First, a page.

©John Burton 2009 A trademark is the actual name of a product (Coke for soft drinks).  Trademarks/brand names identify the product as coming from a particular company and it also
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What is a Trademark?

September 25, 2015

©John Burton 2009

A trademark is the actual name of a product (Coke for soft drinks).  Trademarks/brand names identify the product as coming from a particular company and it also identifies and distinguishes that product from products sold by others.  A service mark is the same as a trademark, except that it identifies and distinguishes the source of a service as opposed to a product.  Greyhound Lines is a service mark for passenger bus services.

Examples of types of trademarks are:

  1. Words: Coke, Sony, Nike.
  2. Logos:  Nike “Swoosh”; Mercedes symbol; Polo clothing   symbol;
  3. Numbers: 7-11 for convenience stores;
  4. Slogans/Phrases:

“Don’t leave home without it.”  (American Express).

“You’re in good hands with Allstate.”

  1. Other Devices:
  • shape of the Coca-Cola bottle;
  • sound of NBC’s’s three chimes; and
  • fragrance of sewing thread.
  1. Color: Color, alone, may be serve as a trademark if it has established secondary meaning, there is no competitive need for colors to remain available in the industry and the color is not functional (i.e. the color is not essential to  product use or purpose and does not affect product cost or quality)  See Owens-Corning pink insulation.

The functions of a trademark are:

  • It identifies a seller’s goods and services and distinguishes them from the goods/services of others.
  • It signifies that all goods/services bearing the mark come from or are controlled by

a single source.

  • It signifies that all goods/services bearing the mark are of equal level of quality.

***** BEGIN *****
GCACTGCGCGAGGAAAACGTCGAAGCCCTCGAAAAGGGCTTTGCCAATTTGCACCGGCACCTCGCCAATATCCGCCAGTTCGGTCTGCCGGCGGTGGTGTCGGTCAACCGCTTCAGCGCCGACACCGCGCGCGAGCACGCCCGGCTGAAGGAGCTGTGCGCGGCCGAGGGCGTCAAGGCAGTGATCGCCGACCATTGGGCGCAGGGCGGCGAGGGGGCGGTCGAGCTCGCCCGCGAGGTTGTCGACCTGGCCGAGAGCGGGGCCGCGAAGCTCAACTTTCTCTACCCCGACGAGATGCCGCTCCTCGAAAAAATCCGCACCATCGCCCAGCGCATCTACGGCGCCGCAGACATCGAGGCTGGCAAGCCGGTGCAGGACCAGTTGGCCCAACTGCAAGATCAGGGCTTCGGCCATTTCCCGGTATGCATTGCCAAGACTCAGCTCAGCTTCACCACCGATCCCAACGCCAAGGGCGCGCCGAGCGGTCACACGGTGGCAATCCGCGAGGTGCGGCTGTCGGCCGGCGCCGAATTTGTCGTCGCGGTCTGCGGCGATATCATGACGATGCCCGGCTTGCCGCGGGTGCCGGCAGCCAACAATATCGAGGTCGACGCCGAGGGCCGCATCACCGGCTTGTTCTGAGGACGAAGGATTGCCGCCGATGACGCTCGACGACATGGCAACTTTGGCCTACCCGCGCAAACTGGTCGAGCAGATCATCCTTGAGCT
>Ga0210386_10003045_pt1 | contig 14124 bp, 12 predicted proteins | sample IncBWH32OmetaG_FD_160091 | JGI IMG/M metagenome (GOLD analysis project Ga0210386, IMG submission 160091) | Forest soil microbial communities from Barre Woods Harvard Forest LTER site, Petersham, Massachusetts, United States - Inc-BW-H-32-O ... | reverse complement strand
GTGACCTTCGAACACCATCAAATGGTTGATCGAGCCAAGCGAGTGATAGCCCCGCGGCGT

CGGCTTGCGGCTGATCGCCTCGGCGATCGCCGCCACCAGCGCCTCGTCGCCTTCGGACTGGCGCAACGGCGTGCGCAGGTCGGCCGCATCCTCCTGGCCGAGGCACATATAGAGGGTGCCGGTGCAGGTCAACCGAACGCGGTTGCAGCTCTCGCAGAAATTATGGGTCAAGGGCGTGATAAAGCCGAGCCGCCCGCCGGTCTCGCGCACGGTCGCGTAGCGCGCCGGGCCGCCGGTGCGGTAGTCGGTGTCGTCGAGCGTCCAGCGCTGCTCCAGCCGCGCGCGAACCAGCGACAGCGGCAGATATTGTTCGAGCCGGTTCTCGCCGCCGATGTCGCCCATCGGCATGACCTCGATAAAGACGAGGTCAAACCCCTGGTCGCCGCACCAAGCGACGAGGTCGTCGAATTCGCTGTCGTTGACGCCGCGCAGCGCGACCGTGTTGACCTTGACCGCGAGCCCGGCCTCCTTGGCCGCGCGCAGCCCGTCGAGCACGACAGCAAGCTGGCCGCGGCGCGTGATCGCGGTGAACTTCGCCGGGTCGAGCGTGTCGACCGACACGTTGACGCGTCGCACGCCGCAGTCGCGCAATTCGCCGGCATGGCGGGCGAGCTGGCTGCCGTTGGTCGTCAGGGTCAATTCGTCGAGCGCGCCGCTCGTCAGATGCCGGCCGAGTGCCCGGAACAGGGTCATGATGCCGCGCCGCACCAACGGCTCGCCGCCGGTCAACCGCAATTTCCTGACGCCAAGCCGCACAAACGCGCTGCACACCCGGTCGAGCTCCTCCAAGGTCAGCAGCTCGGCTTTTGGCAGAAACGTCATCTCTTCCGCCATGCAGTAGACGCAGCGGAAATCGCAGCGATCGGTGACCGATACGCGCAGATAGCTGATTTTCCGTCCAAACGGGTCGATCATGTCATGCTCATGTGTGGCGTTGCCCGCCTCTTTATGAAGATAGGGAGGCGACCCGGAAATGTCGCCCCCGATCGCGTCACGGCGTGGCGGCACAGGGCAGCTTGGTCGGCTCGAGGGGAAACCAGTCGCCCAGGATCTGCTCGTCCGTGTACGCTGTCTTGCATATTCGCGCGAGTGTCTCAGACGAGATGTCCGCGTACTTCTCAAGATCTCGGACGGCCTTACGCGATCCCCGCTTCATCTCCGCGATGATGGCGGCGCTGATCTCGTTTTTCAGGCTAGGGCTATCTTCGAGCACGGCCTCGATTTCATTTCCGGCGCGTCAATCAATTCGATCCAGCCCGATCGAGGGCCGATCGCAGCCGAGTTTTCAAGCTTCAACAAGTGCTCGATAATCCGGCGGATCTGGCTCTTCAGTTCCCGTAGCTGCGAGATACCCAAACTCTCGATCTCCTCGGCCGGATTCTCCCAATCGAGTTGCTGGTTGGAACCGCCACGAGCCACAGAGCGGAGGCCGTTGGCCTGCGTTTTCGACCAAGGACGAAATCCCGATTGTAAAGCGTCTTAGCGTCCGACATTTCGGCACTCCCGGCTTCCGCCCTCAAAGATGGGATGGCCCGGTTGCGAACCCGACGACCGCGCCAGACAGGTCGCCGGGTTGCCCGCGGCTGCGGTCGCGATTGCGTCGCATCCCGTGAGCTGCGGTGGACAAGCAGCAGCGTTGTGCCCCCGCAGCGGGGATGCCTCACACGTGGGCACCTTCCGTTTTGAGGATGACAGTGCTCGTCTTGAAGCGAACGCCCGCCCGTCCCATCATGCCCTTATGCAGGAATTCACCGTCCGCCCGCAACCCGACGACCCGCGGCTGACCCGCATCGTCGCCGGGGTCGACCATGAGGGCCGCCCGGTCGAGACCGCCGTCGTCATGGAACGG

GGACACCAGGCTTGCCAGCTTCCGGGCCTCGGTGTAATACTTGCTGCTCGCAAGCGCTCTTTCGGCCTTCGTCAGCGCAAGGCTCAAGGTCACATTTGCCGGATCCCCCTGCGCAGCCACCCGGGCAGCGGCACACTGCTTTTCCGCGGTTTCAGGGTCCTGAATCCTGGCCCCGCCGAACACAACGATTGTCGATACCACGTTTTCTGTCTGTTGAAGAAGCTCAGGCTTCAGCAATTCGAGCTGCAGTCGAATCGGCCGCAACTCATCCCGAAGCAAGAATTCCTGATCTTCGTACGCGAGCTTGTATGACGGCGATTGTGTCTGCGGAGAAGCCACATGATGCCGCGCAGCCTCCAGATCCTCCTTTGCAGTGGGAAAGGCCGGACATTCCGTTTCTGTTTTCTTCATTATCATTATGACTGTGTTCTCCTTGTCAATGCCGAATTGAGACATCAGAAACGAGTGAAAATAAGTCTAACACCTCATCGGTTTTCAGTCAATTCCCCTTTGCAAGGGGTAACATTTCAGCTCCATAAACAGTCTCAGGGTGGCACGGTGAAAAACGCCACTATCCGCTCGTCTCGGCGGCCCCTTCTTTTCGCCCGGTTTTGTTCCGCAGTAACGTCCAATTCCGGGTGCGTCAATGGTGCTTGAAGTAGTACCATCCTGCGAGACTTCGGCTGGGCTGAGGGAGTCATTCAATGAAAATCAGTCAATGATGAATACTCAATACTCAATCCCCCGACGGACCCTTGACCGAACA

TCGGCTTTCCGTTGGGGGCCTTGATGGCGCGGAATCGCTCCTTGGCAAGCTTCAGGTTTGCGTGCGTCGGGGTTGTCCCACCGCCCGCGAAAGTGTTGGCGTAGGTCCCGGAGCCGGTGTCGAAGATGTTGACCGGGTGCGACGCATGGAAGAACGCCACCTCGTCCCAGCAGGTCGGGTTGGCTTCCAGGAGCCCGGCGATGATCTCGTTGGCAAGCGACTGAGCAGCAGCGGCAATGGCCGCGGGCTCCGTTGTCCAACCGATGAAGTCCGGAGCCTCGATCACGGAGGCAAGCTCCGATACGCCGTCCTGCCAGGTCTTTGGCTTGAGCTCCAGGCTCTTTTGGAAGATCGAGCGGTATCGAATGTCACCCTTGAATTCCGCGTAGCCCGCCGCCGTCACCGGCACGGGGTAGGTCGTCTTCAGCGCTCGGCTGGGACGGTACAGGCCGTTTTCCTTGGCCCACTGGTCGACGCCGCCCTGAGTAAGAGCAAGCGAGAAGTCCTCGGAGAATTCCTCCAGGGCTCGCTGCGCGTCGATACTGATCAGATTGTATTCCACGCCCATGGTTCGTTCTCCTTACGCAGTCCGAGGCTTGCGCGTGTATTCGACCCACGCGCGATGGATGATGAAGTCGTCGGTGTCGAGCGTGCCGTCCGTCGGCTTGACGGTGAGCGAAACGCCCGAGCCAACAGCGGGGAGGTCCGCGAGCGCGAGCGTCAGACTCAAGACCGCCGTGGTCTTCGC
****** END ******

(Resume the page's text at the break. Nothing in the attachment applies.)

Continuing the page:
• It protects consumers against deceit as to the source of consumer purchases.
  • It is a key tool in advertising and selling goods/services.

A trademark must be distinctive to serve as an identifier of goods and services. Marks are categorized along the following spectrum, from the strongest to the weakest marks:

  • Fanciful/Coined Marks – invented words with no dictionary meaning receive the broadest and strongest level of protection. Examples of Fanciful/Coined Marks are Xerox, Exxon, Kodak, Rolex, K-Mart, Polaroid, Clorox.
  • Arbitrary Marks – words in common use which bear no relationship to the associated goods.  Examples of arbitrary marks include Ivory for soap; Apple for computers; Camel for cigarettes, Amazon for an e-commerce website.
  • Suggestive Marks – a mark which suggests some quality or feature of the associated goods, but they also identify source immediately.  They are protectable. Examples of suggestive marks:  Citibank for banking services; Playboy for a mens magazine; Q-Tips for cotton medical swabs, Chicken of the Sea for tuna; Coppertone for sun tan lotion.
  • Descriptive Marks – a mark which describes some characteristic, quality, purpose, component or other property of the product.  They describe, rather than identify the source of a product and are unprotectable unless they have established secondary meaning, i.e. the public knows they come from a single source (developed over a period of time through substantial use, sales and advertising).  Examples of Descriptive Marks—Raisin Bran for cereal, Vision Center for optical clinics; Honey-Baked Hams for hams; Sports Illustrated for sports magazine; General Motors for automobile manufacturer.
  • Generic Marks – common name for product or service mark.  Can never be protectable as the mark identifies the product itself as opposed to the source of the product.  Examples of generic marks: Lite for beer; Super Glue for glue; First National Bank for banks; You Have Mail for email alerts; Chair for a chairs; Computer for computers.

Careful consideration must be given when choosing a trademark and utilization of a good trademark firm is strongly recommended.  May we suggest such a firm?

 

 

 

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